If there is any image that represents the old French Region of Languedoc it’s the fortifications of Carcassonne, dating back to Roman times but later developed in the 13th and 14th Centuries. And now ……. it stands in the centre of the new Region of Occitanie.
Never heard of Occitanie? That’s forgivable, because as of last year it didn’t even exist. When parliament recently reduced the country’s regions by nearly half, the area formerly called Languedoc-Roussillon joined with Midi-Pyrénées, located in France’s southwest corner next to Spain, to become Occitanie. (The term, which dates to the Middle Ages, refers to a large southern European realm where people spoke a Latin- derived language called Occitan.) Even locals aren’t yet used to the new terminology and often revert to the old names, which can be confusing to visitors. This is a shame, because Occitanie— or whatever you want to call it—is a jewel. Read the full article Occitanie)
This new region produces an incredible number of wine types from a wide variety of grapes. From the “Black Wine” of Cahors in the north to the perfumed Muscat de Frontignan on the coastal south, and in between there is the carignan of Corbieres, the picpoul of Picpoul de Pinet, and the indigenous Rhone grapes of Syrah, Grenache, Mourvèdre and Viognier. None of this extreme variation should be surprising because of the variations in terroir and the fact that this was the first part of France to be introduced to vine growing and wine making by the Romans. It is also France’s largest wine growing region accounting for around 10% of the country’s production.
Here’s a list of many of the wine types from this region you will find on wine labels all over the world for reds, whites, roses and delicious dessert muscats: Cahors, Corbieres, Fitou, Limoux, Minervois, St Chinian, Rivesaltes, Languedoc, Faugeres, Frontignan, Lunel, Mireval, Roussillon, Banyuls, Collioure, Maury.
This is also the region of Vin Doux Naturels (VDN), fermented grape juice with fermentation stopped, with natural sugars still remaining, by adding further alcohol. These are France’s popular aperitifs with Rivesaltes, made from Grenache Noir, Blanc and Gris being the most popular by a country mile! Though once also known for its massive output of French Table Wine and low quality of exports, times are changing…….
“This is France’s new world, a scene of new ideas coming good and growing expectations. Money and talent are immigrating here to replace old habits; it deserves close study.”
(The World Atlas of Wine (7th Edition), Hugh Johnson & Jancis Robinson)
As a family we have visited this region many times, first in 1987 as we took two days to reach The Camargue after an overnight stop in the Burgundian village of Meursault then on to our “luxury tent” in Grau du Roi. Eurocamp became our holiday agent of choice for many years after that as we spent fortnights at Remoulins and Pont du Gard, Cantobre in The Cevennes, Argeles sur Mer, and upgraded in some years to gites in Collioure and Aigues Mortes to name but two. In those days the beaches were less crowded and superbly clean and free of large African men selling nuts, beads, bangles and hats. The seafood was fresh and plentiful with tuna steaks as big as car wheels that only just fitted on the barbecue, oysters and mussels by the bucketful for a few quid, and fresh prawns straight off the boats daily. We canoed down rivers, explored the old villages and Roman remains, spent hours on nature trails identifying butterflies, birds and flowers, visited markets, fetes, (especially wine and seafood festivals) and of course explored and drank the wine types across the whole region. An ice cold glass of Muscat de Frontignan served in a frosted glass with slices of fresh peach and melon on the side has no equivalent as a “taste of France” sitting in a shaded roadside shack owned by a local vigneron as the temperature hits 95 degrees Fahrenheit!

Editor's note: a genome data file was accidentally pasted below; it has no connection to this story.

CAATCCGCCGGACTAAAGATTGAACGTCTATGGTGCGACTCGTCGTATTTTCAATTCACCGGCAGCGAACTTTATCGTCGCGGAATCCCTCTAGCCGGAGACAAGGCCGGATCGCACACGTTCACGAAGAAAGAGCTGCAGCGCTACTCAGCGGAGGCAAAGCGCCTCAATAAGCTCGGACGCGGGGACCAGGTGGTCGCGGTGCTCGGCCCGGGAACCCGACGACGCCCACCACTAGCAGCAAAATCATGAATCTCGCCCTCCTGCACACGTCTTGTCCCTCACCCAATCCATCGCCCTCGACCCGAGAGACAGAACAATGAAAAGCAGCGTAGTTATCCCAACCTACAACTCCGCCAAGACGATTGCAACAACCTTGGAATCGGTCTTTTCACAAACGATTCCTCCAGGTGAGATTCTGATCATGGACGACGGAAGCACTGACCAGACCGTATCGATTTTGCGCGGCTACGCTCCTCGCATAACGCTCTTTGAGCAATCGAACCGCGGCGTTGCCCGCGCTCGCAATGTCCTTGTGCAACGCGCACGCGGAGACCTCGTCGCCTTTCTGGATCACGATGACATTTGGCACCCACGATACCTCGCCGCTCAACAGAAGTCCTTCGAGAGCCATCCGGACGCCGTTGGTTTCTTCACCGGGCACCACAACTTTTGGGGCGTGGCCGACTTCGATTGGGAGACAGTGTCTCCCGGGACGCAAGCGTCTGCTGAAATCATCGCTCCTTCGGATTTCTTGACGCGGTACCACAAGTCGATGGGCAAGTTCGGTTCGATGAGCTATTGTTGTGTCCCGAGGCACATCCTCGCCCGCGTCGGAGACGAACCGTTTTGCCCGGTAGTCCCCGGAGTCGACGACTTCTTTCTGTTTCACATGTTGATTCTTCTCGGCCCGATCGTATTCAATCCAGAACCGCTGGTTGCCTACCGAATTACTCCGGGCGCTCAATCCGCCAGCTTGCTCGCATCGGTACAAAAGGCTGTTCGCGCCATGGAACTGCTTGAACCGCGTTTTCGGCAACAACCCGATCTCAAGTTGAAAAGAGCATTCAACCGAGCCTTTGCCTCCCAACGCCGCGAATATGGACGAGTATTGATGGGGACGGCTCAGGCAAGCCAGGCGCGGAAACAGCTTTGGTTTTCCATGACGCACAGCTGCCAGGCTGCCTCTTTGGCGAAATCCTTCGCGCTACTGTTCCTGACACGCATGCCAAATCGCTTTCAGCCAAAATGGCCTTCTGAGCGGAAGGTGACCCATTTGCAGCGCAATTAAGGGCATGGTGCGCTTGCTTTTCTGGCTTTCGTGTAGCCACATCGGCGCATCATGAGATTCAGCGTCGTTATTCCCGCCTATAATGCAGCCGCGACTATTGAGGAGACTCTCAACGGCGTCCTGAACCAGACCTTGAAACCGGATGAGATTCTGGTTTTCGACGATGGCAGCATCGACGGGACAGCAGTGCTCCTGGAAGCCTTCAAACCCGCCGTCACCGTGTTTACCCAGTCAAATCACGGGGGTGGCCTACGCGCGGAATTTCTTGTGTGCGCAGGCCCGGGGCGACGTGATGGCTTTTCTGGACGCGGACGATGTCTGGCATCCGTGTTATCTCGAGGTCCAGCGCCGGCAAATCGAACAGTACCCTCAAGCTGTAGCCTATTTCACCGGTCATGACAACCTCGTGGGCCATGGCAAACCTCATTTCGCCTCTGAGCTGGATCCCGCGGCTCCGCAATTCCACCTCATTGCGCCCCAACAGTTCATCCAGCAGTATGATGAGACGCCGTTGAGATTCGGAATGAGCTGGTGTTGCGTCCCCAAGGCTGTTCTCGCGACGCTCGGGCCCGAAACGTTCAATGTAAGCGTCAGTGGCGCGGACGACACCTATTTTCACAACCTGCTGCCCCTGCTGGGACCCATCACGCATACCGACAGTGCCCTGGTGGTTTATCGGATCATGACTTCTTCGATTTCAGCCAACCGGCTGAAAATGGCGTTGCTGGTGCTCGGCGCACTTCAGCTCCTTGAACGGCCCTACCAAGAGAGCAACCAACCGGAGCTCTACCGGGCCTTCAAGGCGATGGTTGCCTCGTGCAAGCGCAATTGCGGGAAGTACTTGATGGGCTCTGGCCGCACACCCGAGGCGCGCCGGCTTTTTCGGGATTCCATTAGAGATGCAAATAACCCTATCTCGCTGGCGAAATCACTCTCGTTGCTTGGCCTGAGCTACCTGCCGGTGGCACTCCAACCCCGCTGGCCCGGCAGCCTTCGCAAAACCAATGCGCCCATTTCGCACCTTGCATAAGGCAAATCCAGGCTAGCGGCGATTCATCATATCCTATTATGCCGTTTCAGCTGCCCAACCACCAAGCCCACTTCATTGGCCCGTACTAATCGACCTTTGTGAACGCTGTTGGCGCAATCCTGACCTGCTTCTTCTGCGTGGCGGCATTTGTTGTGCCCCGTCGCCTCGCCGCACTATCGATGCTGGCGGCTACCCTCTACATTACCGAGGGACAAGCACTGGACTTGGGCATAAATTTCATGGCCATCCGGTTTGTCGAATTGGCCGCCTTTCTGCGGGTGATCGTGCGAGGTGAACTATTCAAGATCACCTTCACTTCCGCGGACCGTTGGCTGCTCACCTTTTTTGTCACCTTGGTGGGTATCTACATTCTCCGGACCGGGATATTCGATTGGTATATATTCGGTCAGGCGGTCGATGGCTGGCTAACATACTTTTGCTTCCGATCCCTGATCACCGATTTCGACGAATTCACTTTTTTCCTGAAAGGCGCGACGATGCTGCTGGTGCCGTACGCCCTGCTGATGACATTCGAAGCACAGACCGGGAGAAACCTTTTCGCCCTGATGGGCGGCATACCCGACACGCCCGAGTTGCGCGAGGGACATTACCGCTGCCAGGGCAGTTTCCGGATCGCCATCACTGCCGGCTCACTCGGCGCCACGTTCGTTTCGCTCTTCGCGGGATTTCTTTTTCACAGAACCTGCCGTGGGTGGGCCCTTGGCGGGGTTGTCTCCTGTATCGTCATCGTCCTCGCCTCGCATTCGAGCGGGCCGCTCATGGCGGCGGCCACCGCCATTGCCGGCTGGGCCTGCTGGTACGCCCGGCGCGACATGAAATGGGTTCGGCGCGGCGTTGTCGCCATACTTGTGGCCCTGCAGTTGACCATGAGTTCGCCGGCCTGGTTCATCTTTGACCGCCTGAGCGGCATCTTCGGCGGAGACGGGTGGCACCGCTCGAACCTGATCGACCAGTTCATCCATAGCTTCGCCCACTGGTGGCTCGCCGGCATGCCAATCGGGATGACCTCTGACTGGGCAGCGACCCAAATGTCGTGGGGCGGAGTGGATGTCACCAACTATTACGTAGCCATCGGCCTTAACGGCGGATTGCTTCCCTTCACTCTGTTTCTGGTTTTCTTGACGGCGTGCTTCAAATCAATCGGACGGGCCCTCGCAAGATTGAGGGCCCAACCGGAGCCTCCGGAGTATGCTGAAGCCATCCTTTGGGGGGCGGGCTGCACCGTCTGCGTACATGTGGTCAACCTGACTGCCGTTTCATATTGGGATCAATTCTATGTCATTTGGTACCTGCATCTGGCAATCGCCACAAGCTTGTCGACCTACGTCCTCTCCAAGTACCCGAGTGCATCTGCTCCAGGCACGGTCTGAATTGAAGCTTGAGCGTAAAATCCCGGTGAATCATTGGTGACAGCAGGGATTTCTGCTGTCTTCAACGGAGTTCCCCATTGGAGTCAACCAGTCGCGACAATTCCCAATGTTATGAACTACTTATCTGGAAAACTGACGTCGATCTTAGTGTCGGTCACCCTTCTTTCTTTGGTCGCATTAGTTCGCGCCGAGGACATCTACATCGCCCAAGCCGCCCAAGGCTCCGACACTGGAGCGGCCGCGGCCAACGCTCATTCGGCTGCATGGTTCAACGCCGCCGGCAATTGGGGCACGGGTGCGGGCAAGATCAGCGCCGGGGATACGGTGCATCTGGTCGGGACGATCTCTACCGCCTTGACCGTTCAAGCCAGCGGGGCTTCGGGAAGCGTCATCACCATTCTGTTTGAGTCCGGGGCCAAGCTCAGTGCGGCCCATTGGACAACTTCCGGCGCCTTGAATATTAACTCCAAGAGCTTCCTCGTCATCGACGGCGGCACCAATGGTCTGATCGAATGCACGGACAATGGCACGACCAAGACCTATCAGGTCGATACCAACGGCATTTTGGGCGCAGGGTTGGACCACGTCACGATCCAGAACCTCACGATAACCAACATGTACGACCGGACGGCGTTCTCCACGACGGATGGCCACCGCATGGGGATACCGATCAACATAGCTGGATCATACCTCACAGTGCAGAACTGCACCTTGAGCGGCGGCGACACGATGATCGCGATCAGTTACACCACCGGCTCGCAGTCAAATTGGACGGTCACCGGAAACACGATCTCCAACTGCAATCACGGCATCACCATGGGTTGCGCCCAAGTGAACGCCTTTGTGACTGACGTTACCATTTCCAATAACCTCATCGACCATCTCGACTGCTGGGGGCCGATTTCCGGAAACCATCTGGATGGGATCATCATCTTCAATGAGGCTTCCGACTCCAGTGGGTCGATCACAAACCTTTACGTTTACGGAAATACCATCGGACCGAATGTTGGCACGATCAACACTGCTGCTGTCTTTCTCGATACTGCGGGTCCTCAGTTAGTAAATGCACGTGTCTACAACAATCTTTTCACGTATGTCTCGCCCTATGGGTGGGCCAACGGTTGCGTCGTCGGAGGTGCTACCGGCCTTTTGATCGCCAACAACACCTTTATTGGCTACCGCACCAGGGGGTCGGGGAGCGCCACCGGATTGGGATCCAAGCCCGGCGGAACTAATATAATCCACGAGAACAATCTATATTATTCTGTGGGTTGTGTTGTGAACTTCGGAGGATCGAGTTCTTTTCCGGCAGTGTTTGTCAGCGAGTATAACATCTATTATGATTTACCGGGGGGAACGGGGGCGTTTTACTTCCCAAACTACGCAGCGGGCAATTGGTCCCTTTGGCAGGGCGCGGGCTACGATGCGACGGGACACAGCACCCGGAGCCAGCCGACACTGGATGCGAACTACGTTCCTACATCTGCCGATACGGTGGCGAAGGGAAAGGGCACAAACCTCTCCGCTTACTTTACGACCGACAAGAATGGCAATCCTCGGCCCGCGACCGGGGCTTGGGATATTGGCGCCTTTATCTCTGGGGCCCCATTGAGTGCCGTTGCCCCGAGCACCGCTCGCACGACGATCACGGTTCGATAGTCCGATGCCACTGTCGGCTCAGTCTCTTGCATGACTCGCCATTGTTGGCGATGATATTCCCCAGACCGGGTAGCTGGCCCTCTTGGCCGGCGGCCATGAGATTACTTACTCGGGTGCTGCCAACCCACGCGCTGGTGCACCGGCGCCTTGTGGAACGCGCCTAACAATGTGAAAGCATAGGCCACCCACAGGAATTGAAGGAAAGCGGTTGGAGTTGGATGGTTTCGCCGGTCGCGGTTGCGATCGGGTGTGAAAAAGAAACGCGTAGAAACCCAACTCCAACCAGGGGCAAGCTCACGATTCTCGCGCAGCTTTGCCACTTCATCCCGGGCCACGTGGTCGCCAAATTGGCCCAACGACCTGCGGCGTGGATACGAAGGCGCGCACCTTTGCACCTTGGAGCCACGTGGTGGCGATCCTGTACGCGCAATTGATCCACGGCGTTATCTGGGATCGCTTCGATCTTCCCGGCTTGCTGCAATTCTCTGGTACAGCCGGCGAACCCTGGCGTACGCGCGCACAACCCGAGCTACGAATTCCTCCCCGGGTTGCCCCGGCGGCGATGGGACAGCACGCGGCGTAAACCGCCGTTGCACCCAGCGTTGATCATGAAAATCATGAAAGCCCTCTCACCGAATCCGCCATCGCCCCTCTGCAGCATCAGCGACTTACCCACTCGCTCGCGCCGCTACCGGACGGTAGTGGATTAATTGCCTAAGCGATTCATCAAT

Then in the evening games of baguette cricket, pétanque, and making our own music (pre Stomp!) with Champa on the dustpan and brush, Sharon on the large sweeping brush, Michael on the frying pan with chopsticks and yours truly on a pair of saucepan lids! How on earth we were never thrown off the campsite I will never know, but I guess the sound must have been just as entertaining to listen to as it was to create.
These are all clearly very personal memories, but they remind us of happy times as a family and the things that bound us together in this beautiful region of France. All part of existentialist reflection in old age and a reminder ….. to go back!